Saturday, 12 January 2013
pope, pope, pope...
I see that no one responded to the post wherein I copied verbatim pope Gregory the Great's letter to the Emperor about the nature of episcopacy. Perhaps the nature of what people actually believed about the papacy (well, there was no such institution back then!) at the time is unclear from that letter? Well, let's try another letter, this time from the Archbishops of Trèves and Cologne to pope Nicholas I, who, having passed an unjust sentence upon the former, vainly supposed that he had some kind of immediate jurisdiction beyond the confines of Rome:
''Without a council, without canonical inquiry, without accuser, without witnesses, without convicting us by arguments or authorities, without our consent, in the absence of the metropolitans and of our suffragan bishops, you have chosen to condemn us, of your own caprice, with tyrannical fury. But we do not accept your accursed sentence, so repugnant to a father’s or a brother’s love; we despise it as mere insulting language; we expel you yourself from our communion, since you commune with the excommunicate; we are satisfied with the communion of the whole Church and with the society of our brethren whom you despise and of whom you make yourself unworthy by your pride and arrogance. You condemn yourself when you condemn those who do not observe the apostolic precepts which you yourself are the first to violate, annulling as far as in you lies the Divine laws and the sacred canons, and not following in the footsteps of the popes, your predecessors...''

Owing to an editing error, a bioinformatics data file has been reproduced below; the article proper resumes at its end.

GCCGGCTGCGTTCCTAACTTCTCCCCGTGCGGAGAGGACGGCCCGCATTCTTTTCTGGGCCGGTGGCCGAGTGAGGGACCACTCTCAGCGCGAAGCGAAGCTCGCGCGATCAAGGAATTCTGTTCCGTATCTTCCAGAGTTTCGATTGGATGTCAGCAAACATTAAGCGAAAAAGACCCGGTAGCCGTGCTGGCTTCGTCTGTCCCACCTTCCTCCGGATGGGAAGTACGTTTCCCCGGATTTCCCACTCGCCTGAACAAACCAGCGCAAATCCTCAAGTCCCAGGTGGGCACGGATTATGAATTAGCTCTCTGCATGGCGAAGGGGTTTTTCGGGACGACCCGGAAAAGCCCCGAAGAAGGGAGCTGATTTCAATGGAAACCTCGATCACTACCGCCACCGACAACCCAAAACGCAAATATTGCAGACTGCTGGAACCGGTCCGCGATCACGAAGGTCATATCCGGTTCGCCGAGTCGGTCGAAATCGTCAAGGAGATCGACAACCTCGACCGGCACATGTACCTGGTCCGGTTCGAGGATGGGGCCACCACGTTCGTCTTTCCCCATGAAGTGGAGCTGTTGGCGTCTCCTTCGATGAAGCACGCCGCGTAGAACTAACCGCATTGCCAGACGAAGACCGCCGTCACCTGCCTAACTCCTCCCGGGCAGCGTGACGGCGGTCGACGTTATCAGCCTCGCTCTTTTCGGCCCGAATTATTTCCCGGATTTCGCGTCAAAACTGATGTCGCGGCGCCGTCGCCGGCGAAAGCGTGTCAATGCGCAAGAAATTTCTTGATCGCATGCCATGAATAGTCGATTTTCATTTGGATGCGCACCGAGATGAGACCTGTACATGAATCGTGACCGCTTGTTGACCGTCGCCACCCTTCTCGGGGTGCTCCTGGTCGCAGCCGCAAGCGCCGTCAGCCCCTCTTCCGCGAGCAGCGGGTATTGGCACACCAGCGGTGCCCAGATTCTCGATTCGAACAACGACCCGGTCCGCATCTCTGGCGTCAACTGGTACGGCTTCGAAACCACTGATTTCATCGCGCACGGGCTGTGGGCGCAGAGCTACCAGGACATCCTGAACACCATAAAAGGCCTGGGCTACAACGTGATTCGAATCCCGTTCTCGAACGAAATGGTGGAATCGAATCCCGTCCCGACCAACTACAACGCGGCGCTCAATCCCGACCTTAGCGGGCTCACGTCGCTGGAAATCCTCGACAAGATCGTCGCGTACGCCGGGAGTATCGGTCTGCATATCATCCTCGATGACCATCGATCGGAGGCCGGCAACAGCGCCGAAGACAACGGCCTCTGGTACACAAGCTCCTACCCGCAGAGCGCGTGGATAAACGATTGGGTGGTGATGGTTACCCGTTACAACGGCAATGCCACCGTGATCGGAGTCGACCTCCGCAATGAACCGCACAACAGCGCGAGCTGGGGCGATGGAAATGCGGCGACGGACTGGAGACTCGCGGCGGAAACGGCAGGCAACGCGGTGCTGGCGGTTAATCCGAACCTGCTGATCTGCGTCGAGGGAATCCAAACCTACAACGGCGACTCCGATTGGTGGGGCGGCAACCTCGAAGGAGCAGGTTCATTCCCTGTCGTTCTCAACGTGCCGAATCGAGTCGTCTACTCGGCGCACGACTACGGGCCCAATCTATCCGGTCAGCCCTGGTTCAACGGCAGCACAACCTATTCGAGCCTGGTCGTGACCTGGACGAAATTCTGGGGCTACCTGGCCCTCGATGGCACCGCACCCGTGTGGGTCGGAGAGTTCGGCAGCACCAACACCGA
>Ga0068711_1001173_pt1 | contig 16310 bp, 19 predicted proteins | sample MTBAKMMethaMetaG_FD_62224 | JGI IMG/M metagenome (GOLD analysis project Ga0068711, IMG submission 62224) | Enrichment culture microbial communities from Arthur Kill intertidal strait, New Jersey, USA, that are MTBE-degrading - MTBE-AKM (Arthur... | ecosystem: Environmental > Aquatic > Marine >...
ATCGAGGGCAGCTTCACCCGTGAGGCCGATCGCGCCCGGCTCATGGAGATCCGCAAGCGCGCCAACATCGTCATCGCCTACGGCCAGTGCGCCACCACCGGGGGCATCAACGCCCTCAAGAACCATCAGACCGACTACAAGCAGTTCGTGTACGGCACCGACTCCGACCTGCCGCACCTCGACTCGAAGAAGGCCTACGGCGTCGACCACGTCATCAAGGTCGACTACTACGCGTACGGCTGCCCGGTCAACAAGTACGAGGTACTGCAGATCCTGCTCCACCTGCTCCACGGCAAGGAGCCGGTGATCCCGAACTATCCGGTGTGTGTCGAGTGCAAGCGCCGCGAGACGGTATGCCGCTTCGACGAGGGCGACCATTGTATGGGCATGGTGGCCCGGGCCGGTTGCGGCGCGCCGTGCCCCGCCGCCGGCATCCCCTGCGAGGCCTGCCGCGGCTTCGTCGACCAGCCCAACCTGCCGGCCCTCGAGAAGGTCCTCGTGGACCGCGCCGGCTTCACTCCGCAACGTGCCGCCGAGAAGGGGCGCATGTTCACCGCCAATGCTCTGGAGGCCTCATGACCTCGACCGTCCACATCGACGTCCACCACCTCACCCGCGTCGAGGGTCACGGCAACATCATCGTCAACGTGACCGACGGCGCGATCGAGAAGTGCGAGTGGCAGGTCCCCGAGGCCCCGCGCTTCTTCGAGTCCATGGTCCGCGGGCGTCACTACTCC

It's interesting that an Orthodox ecclesiology still prevailed in the West, at least at the metropolitan level, whereas the arrogance of Nicholas I (who was despised by his own people) still festered away in Rome. Could you imagine a modern day Roman Catholic saying such things as ''we are satisfied with the communion of the whole Church,'' and expelling the pope from the society of Christians for not following the sacred canons and traditions of his predecessors? No mention here is made of being subject to the holy father being necessary for salvation, thou art Peter, binding, loosing, infallible, kiss my toe or burn in Hell, etc. Seen through the prism of modern ecclesiologies, this letter almost validates the position of the Sedevacantists. I mean at least they, while having not thoroughly shaken off the yoke of popery, have seen that communion with the ''neo-Modernist'' popes is superfluous to the Gospel.
In short, the Papacy is a vile institution bethought of the Devil which makes a mockery of episcopacy. The doctrine of Papal Infallibility is repugnant to the Gospel and is a heresy worse than the christological heresies which plagued the early Church, and people subject to the pope are in danger of eternal damnation.